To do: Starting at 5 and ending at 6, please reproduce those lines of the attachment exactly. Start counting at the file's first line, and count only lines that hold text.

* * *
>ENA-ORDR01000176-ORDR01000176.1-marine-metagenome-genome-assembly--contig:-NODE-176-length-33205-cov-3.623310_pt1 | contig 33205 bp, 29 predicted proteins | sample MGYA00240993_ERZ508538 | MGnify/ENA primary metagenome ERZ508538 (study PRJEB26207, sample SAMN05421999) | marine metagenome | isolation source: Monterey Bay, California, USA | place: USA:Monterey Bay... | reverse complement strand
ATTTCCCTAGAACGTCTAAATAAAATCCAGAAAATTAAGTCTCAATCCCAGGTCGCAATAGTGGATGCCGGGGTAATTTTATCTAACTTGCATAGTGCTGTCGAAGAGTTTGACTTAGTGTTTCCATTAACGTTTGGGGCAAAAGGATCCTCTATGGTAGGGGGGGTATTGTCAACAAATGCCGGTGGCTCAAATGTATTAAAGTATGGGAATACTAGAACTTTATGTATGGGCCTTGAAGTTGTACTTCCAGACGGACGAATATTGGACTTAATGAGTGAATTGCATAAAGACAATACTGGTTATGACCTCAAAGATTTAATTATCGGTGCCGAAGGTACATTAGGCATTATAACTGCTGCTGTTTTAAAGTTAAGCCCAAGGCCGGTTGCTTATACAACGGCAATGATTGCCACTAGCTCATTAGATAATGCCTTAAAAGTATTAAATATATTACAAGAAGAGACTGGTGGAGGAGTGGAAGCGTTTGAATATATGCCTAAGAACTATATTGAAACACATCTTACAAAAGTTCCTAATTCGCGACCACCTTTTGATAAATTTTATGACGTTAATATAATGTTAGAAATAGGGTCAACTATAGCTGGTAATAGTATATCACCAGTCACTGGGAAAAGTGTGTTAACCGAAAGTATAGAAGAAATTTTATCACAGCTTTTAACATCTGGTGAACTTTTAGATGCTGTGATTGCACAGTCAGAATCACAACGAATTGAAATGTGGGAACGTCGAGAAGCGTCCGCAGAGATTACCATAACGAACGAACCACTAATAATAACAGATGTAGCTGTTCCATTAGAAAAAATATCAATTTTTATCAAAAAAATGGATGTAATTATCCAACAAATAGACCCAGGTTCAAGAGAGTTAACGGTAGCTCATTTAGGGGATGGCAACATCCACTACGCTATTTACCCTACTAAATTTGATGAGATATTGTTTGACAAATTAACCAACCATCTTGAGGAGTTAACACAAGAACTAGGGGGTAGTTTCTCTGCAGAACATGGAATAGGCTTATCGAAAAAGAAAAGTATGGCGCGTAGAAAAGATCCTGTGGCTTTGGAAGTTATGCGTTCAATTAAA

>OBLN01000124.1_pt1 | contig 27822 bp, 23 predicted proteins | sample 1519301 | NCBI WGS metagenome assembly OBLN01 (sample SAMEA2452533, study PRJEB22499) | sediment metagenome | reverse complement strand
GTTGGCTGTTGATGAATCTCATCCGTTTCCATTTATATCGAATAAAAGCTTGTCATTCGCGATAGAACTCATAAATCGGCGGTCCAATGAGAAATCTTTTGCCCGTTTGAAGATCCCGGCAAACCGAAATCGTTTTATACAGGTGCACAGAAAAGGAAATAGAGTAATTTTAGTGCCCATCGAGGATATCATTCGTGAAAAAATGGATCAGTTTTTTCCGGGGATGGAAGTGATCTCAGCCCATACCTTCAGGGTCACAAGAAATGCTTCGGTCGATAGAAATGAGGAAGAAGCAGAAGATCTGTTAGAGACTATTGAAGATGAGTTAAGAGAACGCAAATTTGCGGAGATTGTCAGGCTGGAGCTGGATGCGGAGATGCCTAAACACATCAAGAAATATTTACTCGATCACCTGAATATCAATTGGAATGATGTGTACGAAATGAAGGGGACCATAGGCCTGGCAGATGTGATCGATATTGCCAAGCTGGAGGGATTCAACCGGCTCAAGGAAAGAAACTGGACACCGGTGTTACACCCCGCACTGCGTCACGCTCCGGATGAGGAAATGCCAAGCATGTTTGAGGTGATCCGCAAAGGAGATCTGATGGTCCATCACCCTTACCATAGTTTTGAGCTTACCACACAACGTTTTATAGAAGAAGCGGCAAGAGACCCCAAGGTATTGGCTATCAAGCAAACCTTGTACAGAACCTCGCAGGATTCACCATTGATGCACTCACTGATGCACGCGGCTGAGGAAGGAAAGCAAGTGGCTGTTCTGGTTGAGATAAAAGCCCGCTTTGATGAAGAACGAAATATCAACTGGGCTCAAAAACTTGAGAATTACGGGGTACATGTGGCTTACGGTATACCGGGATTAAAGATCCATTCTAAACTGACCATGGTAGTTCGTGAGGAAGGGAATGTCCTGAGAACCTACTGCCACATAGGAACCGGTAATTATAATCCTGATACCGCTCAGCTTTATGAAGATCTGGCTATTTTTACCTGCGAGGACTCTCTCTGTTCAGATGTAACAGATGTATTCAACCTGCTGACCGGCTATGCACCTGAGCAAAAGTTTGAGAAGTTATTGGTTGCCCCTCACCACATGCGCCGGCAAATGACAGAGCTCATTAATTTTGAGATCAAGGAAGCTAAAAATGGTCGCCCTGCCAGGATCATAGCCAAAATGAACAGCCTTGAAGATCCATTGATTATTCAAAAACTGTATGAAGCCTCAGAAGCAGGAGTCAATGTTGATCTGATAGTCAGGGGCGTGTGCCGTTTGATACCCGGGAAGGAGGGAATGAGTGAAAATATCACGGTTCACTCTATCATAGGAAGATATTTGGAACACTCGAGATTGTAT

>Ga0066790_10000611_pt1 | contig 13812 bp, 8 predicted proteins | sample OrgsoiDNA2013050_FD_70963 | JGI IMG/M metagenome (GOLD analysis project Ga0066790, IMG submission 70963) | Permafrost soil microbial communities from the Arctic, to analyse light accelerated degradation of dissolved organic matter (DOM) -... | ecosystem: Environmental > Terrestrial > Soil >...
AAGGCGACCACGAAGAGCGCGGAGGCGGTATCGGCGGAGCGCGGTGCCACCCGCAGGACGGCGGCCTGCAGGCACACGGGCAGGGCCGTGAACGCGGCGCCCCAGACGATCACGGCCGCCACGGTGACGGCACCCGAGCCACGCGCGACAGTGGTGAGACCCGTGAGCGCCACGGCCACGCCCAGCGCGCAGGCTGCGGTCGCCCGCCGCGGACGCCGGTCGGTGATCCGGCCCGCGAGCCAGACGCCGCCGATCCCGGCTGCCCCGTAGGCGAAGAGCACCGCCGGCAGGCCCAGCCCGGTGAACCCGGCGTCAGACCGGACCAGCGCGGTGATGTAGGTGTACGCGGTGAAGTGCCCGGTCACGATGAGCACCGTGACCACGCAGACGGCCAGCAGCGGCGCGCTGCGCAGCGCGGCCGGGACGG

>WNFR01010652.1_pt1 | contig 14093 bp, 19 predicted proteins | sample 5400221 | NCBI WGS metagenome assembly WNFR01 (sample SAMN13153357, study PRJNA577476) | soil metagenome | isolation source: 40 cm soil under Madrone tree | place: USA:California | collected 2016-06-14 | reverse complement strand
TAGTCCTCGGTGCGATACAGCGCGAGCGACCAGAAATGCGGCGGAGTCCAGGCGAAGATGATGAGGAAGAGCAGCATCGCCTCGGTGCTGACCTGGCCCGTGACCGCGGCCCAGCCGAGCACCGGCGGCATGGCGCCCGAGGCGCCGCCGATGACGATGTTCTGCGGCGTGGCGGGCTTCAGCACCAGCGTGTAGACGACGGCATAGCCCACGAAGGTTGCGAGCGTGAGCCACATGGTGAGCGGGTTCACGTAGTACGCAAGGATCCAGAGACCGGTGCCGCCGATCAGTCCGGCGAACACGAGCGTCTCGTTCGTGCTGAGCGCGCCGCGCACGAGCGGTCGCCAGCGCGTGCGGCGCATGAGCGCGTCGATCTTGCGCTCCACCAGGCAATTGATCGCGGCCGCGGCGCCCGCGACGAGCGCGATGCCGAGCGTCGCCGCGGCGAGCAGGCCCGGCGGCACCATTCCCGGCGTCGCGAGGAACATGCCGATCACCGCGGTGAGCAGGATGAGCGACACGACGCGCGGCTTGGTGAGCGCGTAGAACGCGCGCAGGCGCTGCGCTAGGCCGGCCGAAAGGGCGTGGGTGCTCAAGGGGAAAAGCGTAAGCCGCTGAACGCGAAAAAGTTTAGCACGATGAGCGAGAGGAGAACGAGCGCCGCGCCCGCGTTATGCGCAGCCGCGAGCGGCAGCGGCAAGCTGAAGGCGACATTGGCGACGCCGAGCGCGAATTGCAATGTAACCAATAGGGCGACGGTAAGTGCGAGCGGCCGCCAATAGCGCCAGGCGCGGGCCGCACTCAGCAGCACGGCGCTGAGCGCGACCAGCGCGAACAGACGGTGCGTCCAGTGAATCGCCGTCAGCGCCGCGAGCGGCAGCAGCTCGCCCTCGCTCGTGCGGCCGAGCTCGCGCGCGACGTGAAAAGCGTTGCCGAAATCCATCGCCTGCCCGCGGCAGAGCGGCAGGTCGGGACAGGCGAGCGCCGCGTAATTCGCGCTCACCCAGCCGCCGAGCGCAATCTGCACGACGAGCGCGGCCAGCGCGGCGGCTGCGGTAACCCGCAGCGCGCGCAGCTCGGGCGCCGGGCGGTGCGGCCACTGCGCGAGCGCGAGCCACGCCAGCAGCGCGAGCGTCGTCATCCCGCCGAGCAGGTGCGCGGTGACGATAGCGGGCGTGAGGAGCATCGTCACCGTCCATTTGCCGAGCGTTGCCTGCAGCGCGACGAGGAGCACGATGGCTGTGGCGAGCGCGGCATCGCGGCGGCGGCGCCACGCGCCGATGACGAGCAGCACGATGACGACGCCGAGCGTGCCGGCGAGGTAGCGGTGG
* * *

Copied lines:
>Ga0066790_10000611_pt1 | contig 13812 bp, 8 predicted proteins | sample OrgsoiDNA2013050_FD_70963 | JGI IMG/M metagenome (GOLD analysis project Ga0066790, IMG submission 70963) | Permafrost soil microbial communities from the Arctic, to analyse light accelerated degradation of dissolved organic matter (DOM) -... | ecosystem: Environmental > Terrestrial > Soil >...
AAGGCGACCACGAAGAGCGCGGAGGCGGTATCGGCGGAGCGCGGTGCCACCCGCAGGACGGCGGCCTGCAGGCACACGGGCAGGGCCGTGAACGCGGCGCCCCAGACGATCACGGCCGCCACGGTGACGGCACCCGAGCCACGCGCGACAGTGGTGAGACCCGTGAGCGCCACGGCCACGCCCAGCGCGCAGGCTGCGGTCGCCCGCCGCGGACGCCGGTCGGTGATCCGGCCCGCGAGCCAGACGCCGCCGATCCCGGCTGCCCCGTAGGCGAAGAGCACCGCCGGCAGGCCCAGCCCGGTGAACCCGGCGTCAGACCGGACCAGCGCGGTGATGTAGGTGTACGCGGTGAAGTGCCCGGTCACGATGAGCACCGTGACCACGCAGACGGCCAGCAGCGGCGCGCTGCGCAGCGCGGCCGGGACGG